French President Emmanuel Macron is marking Lebanon’s centenary on September 1st and stressing the need for an overhaul of its complex sectarian political system on his second visit since the catastrophic blast that destroyed parts of the Lebanese capital on August 4.
If Lebanese leaders fail to shift direction in the next three months, Macron says punitive measures could be imposed, including withholding bailout money and sanctions on the ruling class.
Macron has warned Lebanese politicians they risk sanctions if they fail to set the nation on a new course within three months, stepping up pressure for reforms in a country collapsing under the weight of an economic crisis.
“It’s the last chance for this system,” Macron told Politico in an interview while travelling to Beirut on Monday. “It’s a risky bet I’m making, I am aware of it … I am putting the only thing I have on the table: my political capital.”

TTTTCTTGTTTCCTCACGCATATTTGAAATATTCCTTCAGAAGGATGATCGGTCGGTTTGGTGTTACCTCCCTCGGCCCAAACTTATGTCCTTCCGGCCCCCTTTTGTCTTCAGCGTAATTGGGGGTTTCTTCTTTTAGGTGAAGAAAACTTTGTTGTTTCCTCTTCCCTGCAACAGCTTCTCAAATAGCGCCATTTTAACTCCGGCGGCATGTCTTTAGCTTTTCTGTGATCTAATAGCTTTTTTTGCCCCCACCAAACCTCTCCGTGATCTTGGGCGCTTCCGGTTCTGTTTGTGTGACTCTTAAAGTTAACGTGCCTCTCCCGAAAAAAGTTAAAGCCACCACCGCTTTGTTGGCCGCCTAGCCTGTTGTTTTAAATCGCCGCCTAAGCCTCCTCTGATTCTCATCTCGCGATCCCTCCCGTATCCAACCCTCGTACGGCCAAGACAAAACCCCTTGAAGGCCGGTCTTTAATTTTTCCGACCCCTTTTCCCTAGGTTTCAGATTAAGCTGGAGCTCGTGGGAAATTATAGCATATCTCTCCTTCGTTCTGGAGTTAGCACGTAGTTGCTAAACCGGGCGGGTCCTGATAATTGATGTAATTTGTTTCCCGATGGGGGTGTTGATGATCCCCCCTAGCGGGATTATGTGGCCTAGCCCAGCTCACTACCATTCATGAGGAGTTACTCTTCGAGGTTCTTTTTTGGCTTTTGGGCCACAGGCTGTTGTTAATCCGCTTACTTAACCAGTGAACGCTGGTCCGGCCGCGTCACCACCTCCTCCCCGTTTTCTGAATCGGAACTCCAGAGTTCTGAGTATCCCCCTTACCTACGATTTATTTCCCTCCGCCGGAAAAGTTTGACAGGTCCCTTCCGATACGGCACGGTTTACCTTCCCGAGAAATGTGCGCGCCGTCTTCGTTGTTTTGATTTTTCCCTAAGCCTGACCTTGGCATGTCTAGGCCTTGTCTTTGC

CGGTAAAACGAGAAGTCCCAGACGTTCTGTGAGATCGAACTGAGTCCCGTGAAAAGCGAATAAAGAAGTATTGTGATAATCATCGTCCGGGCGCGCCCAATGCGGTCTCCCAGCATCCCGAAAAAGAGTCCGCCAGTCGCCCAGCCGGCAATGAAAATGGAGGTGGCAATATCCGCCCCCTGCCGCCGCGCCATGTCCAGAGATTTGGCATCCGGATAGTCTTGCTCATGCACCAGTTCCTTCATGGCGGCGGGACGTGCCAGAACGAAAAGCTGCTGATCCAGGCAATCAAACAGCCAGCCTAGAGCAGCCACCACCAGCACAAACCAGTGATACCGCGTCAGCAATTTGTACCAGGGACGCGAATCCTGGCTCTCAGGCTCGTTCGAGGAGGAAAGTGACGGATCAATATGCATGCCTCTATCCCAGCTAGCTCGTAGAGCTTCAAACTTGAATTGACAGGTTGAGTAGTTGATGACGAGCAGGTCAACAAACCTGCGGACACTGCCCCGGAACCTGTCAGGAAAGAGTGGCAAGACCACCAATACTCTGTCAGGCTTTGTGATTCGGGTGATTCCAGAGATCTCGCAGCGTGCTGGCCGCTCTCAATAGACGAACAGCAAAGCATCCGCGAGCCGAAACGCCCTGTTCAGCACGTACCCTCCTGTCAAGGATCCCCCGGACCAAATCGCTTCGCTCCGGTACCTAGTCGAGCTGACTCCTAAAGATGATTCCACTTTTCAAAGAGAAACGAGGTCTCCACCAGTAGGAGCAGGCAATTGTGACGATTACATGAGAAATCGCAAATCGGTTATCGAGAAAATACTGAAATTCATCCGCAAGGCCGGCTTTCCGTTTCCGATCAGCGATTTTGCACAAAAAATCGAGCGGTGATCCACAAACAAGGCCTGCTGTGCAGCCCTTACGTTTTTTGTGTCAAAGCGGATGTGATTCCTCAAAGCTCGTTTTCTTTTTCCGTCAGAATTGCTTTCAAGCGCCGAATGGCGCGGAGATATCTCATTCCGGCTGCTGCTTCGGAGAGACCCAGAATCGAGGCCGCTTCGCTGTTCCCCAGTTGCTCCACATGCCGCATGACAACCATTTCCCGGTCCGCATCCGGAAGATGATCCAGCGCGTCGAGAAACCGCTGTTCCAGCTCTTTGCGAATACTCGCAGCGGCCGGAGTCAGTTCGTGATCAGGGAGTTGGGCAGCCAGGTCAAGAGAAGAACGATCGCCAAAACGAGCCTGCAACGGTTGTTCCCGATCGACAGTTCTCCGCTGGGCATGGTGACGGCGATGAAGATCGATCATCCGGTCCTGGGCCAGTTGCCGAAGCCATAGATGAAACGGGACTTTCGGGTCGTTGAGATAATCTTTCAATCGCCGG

Macron said he was seeking “credible commitments” and “demanding follow-up mechanism” from Lebanon’s leaders, including a legislative election in six to 12 months.
Should they fail to shift direction in the next three months, he told Politico, punitive measures could be imposed, including withholding bailout money and sanctions on the ruling class.
Lebanese politicians, some of them former warlords who have overseen decades of industrial-scale corruption, face a daunting task with an economy in meltdown, a swathe of Beirut in tatters after the August 4 port blast and sectarian tensions rising.
Macron said he would use his weight to press for the formation of a new government. Without reforms, funds pledged at a 2018 donor conference in Paris would not be released, he said.
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